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In the world of criminal justice, one of the more important legal terms, especially for the people actually facing the charges, is bail. It's also a significant word in the civil context, such as when property is temporarily held in another's custody.

But, like many great legal words, bail has many other meanings, too, some which you might already know, and you might be surprised to learn that it originally didn't have any connection to the law, nor cricket (aka wannabe baseball), and not even boats. 

Read on below to learn more about how the word bail came to be a great legal word.

3 Tips for Collaborating With Co-Counsel You Don't Like

Will Rogers, the cowboy philosopher, reportedly said that he never met a man he didn't like.

Apparently that was a misquote. In the annals of social history, however, it doesn't really matter.

What matters is that we need to get along with people -- especially our co-counsel. Yes, that means the ones we don't like, too. Here are three tips that can help:

For both new and experience lawyers, the question of whether it's worth it to relocate for a job can be challenging.

While the decision may be simpler for new or younger attorneys that haven't laid down roots in a community, or those that don't have partners or children, the decision to relocate takes courage and entails quite a bit of risk. This is particularly true if partners, children, or more are involved. And that's not to mention the licensing hurdles you'll encounter practicing across state lines.

Why You Should Never Argue Outside the Courtroom

Lessons in the law come from all kinds of places.

Often, it is in the courtroom where litigators demonstrate their skills. It is beyond Trial Advocacy 101; it is the real deal.

Sometimes the lessons occur outside the courtroom, and occasionally in the hallway. Here's one lesson seasoned litigators should know: never argue in the courthouse halls.

For federal civil and appellate practitioners, there are a few rule changes coming next week that you might want to make sure you're ready for.

One involves some significant changes to FRCP Rule 23 involving class actions, and the FRAP also has a big change to the rules for amicus briefs, and an extended due date for reply briefs. You can read more about some of the changes below.

When Video Evidence Gets Deleted

A recent civil suit involving a South Carolina school and student who was incessantly bullied, attacked, and injured while at school, highlights one critical problem that attorneys can often face when trying to get that holy-grail surveillance camera footage: poor data storage retention policies.

The school claims that by the time they were served with a preservation of evidence letter by the plaintiff, it was already too late. Their system had already deleted and overwritten the relevant time periods several times, essentially rendering the data unrecoverable.

Do you have a dog and a law firm? If so, you might want to consider exploiting your dog's cuteness to help market your law firm. Simply put, your law firm's social media needs content, and people love dog photos on social.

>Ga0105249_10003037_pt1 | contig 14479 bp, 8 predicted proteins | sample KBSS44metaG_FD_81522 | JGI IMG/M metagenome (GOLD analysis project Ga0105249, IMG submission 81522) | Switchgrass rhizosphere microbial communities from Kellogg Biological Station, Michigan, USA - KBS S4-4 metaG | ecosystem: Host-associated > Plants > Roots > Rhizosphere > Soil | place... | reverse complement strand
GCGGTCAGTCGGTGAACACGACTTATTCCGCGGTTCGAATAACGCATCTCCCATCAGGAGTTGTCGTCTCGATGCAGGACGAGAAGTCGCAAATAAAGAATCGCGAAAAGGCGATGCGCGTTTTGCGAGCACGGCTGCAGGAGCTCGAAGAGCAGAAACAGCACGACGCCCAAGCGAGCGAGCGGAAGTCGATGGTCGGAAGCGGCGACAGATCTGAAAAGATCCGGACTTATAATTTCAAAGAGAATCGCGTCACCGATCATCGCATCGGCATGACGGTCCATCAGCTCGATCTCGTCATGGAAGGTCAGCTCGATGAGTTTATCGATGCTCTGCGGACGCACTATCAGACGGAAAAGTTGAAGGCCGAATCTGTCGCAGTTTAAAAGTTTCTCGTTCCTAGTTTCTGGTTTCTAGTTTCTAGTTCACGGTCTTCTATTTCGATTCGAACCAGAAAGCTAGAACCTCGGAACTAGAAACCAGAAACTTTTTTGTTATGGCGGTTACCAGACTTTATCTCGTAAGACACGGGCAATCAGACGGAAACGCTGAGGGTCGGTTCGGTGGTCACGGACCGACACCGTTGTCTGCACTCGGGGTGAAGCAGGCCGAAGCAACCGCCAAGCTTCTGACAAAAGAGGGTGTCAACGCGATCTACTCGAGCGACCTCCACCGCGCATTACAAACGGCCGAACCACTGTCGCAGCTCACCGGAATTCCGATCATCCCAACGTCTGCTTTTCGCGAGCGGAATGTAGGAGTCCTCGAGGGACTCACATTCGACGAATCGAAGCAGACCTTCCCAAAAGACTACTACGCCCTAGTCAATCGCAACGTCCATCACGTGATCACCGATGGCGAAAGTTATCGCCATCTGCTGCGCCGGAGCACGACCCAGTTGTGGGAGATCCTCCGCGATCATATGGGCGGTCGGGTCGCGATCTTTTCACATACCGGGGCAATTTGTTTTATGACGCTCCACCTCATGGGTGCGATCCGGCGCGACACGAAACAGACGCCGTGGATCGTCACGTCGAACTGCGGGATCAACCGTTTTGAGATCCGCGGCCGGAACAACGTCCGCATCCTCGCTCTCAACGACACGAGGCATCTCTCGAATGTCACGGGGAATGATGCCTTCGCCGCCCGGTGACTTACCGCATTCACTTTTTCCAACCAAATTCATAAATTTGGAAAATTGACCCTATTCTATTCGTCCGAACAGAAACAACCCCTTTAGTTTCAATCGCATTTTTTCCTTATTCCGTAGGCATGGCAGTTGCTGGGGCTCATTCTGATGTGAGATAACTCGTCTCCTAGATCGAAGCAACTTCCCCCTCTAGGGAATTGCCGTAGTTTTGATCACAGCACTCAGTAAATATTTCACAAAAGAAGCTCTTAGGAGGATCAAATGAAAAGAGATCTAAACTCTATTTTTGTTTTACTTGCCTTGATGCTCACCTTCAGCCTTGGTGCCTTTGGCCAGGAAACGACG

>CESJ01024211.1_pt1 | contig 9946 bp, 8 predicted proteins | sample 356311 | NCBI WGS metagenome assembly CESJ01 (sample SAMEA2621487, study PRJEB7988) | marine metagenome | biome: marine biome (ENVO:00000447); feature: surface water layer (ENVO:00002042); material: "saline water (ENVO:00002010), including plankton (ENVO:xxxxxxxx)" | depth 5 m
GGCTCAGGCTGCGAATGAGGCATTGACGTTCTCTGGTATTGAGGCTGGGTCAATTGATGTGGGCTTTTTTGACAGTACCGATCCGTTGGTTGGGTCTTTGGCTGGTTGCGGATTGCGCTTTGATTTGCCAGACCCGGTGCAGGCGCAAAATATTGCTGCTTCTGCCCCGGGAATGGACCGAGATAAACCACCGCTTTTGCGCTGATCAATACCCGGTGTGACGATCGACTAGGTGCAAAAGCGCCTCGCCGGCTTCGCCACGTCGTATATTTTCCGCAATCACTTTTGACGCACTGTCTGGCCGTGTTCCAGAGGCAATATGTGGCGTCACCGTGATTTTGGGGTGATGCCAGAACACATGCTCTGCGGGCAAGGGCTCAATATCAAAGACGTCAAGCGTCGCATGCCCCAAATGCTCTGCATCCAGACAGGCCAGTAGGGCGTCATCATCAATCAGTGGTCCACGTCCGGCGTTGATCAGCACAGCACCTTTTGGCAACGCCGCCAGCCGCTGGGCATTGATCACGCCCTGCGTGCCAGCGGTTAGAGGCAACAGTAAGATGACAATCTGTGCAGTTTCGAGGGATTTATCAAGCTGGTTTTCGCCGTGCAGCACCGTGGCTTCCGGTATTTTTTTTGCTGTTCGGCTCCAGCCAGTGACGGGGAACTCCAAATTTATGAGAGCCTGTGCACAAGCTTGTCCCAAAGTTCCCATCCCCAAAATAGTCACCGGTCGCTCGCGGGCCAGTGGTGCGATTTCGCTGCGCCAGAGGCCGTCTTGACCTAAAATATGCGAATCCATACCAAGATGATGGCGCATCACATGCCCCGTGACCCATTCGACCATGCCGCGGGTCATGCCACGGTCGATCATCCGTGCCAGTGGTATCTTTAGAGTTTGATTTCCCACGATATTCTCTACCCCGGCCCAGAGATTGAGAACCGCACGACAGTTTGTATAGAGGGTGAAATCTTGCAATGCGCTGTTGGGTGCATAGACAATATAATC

In most, if not all cases, your dog (like mine) will willingly agree to be a social media star in exchange for copious treats and playtime, so there's no harm there. And your social media followers and other victims of your marketing tactics will undoubtedly remember your name more readily because of all those wonderful dog pictures you keep posting from your law firm's social media accounts, or including in your email newsletters and holiday cards.

Yes, once you start posting pics of your dog, people will want (p)updates.

Warning: The following may trigger law school exam or bar exam flashbacks.

Regardless of when you went to law school, the question surely came up in your contracts class: Is a contract written on a cocktail napkin a legit contract?

And while we all know that a legitimate contract can be executed on just about any medium, or even without a medium at all, a contract also requires more than just paper and ink. However, for one Alaska newsman, he was willing to sell his paper on a promise and signed promise to pay $1 million over a ten year period. Trial started last week, and yes, one attorney did enlarge the napkin to full "poster-board" size so the jury (and world) could get a better view.

Lawyers do it every day. But for one pair of form-crossed Ohio lawyers, who did it and didn't redact, the state's bar decided to set an example.

The two lawyers met at a conference and hit it off. They both were part of similar legal practices representing public schools and began romantically seeing each other. Over a period of two years, the two shared client confidences and unredacted legal forms and client emails freely, even after they got busted. In the disciplinary opinion, it was noted that one even admitted to the fact that the other routinely completed work she was supposed to do.

Lawyers Who Count Chickens Before They Hatch Lay Eggs

Defense attorney John Shely reportedly lost the largest verdict in an individual "bad faith" insurance case in Oklahoma history.

But the $25.5 million verdict did not make him the biggest loser. After all, attorneys don't really lose anything in court -- their clients do.

Shely lost big time, however, when he opened his mouth. This is why lawyers should never count their chickens before they hatch.